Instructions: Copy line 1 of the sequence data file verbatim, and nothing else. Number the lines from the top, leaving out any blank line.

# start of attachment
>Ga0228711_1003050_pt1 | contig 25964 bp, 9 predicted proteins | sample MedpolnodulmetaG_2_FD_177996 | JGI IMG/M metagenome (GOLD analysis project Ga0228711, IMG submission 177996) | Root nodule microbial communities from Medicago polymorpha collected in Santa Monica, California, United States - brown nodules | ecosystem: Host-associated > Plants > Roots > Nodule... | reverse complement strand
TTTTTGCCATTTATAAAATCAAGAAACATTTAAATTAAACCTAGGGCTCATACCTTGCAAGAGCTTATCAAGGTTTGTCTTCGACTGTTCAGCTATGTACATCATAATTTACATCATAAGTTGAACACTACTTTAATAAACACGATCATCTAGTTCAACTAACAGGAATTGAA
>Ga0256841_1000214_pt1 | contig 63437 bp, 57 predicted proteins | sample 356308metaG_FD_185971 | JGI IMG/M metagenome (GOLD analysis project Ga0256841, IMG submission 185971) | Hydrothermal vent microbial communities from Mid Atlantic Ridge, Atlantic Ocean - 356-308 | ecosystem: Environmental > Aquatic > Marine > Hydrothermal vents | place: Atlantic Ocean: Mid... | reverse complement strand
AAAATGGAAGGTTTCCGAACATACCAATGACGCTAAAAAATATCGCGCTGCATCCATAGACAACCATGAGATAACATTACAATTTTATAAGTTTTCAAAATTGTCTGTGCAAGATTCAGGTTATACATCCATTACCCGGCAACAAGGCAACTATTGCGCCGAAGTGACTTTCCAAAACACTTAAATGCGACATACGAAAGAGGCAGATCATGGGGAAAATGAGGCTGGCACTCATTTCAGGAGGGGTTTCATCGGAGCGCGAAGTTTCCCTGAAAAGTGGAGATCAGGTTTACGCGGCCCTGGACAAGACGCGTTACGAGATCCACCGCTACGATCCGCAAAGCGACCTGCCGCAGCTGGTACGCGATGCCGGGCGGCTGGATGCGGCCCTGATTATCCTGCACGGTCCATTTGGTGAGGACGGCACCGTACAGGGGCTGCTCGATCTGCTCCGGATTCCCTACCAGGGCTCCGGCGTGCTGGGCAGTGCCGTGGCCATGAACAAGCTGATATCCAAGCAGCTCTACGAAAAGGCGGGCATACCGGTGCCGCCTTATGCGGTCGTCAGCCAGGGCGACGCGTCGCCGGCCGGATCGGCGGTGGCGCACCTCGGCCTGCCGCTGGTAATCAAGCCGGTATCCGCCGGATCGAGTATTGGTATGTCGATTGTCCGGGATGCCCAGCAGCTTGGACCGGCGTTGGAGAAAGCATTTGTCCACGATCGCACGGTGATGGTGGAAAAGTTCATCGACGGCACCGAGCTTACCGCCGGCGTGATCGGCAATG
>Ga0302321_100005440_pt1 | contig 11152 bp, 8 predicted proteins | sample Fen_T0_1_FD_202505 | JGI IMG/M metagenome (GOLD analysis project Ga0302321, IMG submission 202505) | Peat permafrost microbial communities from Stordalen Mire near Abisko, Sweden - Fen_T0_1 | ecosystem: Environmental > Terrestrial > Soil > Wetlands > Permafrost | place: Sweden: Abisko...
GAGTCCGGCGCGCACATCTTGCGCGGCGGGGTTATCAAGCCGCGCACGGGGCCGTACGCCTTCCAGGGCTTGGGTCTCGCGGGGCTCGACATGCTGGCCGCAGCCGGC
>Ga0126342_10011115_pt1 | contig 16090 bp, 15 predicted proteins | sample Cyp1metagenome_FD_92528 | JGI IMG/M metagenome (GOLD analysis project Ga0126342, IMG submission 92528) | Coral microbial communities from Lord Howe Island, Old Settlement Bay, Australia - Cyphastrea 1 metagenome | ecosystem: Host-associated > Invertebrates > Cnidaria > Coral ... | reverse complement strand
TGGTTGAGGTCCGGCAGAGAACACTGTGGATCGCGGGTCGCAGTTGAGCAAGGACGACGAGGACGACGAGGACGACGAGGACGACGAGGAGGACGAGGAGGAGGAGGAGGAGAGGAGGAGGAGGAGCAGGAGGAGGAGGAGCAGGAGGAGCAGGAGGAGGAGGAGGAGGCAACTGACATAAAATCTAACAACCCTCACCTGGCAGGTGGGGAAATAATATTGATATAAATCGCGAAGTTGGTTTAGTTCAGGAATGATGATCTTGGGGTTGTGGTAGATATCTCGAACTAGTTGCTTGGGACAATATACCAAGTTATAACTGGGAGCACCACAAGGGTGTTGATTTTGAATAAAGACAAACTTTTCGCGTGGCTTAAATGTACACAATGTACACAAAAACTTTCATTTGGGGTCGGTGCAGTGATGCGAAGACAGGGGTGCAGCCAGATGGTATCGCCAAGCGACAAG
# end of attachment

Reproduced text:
>Ga0228711_1003050_pt1 | contig 25964 bp, 9 predicted proteins | sample MedpolnodulmetaG_2_FD_177996 | JGI IMG/M metagenome (GOLD analysis project Ga0228711, IMG submission 177996) | Root nodule microbial communities from Medicago polymorpha collected in Santa Monica, California, United States - brown nodules | ecosystem: Host-associated > Plants > Roots > Nodule... | reverse complement strand